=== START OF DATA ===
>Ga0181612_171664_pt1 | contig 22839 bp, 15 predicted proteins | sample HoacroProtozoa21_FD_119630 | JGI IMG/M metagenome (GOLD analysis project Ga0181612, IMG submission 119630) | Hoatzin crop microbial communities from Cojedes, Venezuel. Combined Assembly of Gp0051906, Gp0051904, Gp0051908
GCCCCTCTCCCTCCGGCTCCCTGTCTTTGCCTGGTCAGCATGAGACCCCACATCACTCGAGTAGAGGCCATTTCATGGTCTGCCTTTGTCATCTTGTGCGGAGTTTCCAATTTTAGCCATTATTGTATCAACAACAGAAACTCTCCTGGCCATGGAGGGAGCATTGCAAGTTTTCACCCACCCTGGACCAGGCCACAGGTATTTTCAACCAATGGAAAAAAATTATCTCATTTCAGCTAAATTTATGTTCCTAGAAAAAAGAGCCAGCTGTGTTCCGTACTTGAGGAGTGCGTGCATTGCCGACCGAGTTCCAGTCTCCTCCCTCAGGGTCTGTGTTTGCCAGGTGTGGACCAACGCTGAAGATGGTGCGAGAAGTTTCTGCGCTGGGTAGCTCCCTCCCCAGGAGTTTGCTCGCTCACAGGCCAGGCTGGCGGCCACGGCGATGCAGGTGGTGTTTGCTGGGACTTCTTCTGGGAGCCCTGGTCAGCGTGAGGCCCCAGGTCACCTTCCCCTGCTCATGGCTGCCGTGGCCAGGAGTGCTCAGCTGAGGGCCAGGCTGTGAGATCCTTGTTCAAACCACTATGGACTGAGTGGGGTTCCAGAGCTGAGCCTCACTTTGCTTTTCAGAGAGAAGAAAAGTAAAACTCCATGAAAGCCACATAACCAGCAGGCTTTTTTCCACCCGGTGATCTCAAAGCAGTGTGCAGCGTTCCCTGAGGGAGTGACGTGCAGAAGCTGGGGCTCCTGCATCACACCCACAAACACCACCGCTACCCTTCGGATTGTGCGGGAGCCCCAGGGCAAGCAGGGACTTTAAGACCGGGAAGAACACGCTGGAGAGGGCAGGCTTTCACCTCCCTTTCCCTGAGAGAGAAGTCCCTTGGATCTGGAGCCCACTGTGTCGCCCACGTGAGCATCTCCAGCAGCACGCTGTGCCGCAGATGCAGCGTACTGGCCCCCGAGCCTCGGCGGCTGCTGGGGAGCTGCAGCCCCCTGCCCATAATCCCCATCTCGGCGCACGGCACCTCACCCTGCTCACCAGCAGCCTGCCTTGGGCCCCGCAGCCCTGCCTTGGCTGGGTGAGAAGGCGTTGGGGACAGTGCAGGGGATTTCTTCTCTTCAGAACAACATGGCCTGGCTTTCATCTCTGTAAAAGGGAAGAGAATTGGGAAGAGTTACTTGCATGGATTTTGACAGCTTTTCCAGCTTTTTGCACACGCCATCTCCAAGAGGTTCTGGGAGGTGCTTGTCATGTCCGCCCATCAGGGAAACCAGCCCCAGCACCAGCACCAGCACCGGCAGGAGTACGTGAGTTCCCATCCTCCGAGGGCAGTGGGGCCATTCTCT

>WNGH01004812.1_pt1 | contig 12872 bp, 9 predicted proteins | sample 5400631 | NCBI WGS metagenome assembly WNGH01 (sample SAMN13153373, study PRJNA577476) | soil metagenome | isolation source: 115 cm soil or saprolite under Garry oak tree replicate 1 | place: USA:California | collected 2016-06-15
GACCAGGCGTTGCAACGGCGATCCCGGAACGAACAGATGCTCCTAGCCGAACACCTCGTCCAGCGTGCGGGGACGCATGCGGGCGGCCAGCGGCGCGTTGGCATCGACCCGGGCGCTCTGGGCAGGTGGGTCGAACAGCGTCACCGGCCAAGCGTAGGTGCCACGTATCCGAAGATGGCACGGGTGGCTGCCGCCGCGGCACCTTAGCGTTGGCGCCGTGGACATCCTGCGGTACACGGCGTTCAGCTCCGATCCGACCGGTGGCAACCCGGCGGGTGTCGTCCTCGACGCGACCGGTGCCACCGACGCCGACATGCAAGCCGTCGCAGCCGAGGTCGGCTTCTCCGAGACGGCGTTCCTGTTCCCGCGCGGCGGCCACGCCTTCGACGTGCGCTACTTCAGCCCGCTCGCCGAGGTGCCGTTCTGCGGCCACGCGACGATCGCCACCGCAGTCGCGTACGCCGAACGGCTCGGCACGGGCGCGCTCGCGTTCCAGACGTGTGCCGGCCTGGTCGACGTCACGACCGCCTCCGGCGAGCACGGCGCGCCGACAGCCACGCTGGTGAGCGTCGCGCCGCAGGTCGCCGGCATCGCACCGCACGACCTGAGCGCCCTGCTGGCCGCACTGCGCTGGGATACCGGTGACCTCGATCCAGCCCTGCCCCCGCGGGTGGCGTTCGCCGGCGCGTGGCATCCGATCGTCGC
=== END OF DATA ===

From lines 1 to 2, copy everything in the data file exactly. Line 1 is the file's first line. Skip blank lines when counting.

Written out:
>Ga0181612_171664_pt1 | contig 22839 bp, 15 predicted proteins | sample HoacroProtozoa21_FD_119630 | JGI IMG/M metagenome (GOLD analysis project Ga0181612, IMG submission 119630) | Hoatzin crop microbial communities from Cojedes, Venezuel. Combined Assembly of Gp0051906, Gp0051904, Gp0051908
GCCCCTCTCCCTCCGGCTCCCTGTCTTTGCCTGGTCAGCATGAGACCCCACATCACTCGAGTAGAGGCCATTTCATGGTCTGCCTTTGTCATCTTGTGCGGAGTTTCCAATTTTAGCCATTATTGTATCAACAACAGAAACTCTCCTGGCCATGGAGGGAGCATTGCAAGTTTTCACCCACCCTGGACCAGGCCACAGGTATTTTCAACCAATGGAAAAAAATTATCTCATTTCAGCTAAATTTATGTTCCTAGAAAAAAGAGCCAGCTGTGTTCCGTACTTGAGGAGTGCGTGCATTGCCGACCGAGTTCCAGTCTCCTCCCTCAGGGTCTGTGTTTGCCAGGTGTGGACCAACGCTGAAGATGGTGCGAGAAGTTTCTGCGCTGGGTAGCTCCCTCCCCAGGAGTTTGCTCGCTCACAGGCCAGGCTGGCGGCCACGGCGATGCAGGTGGTGTTTGCTGGGACTTCTTCTGGGAGCCCTGGTCAGCGTGAGGCCCCAGGTCACCTTCCCCTGCTCATGGCTGCCGTGGCCAGGAGTGCTCAGCTGAGGGCCAGGCTGTGAGATCCTTGTTCAAACCACTATGGACTGAGTGGGGTTCCAGAGCTGAGCCTCACTTTGCTTTTCAGAGAGAAGAAAAGTAAAACTCCATGAAAGCCACATAACCAGCAGGCTTTTTTCCACCCGGTGATCTCAAAGCAGTGTGCAGCGTTCCCTGAGGGAGTGACGTGCAGAAGCTGGGGCTCCTGCATCACACCCACAAACACCACCGCTACCCTTCGGATTGTGCGGGAGCCCCAGGGCAAGCAGGGACTTTAAGACCGGGAAGAACACGCTGGAGAGGGCAGGCTTTCACCTCCCTTTCCCTGAGAGAGAAGTCCCTTGGATCTGGAGCCCACTGTGTCGCCCACGTGAGCATCTCCAGCAGCACGCTGTGCCGCAGATGCAGCGTACTGGCCCCCGAGCCTCGGCGGCTGCTGGGGAGCTGCAGCCCCCTGCCCATAATCCCCATCTCGGCGCACGGCACCTCACCCTGCTCACCAGCAGCCTGCCTTGGGCCCCGCAGCCCTGCCTTGGCTGGGTGAGAAGGCGTTGGGGACAGTGCAGGGGATTTCTTCTCTTCAGAACAACATGGCCTGGCTTTCATCTCTGTAAAAGGGAAGAGAATTGGGAAGAGTTACTTGCATGGATTTTGACAGCTTTTCCAGCTTTTTGCACACGCCATCTCCAAGAGGTTCTGGGAGGTGCTTGTCATGTCCGCCCATCAGGGAAACCAGCCCCAGCACCAGCACCAGCACCGGCAGGAGTACGTGAGTTCCCATCCTCCGAGGGCAGTGGGGCCATTCTCT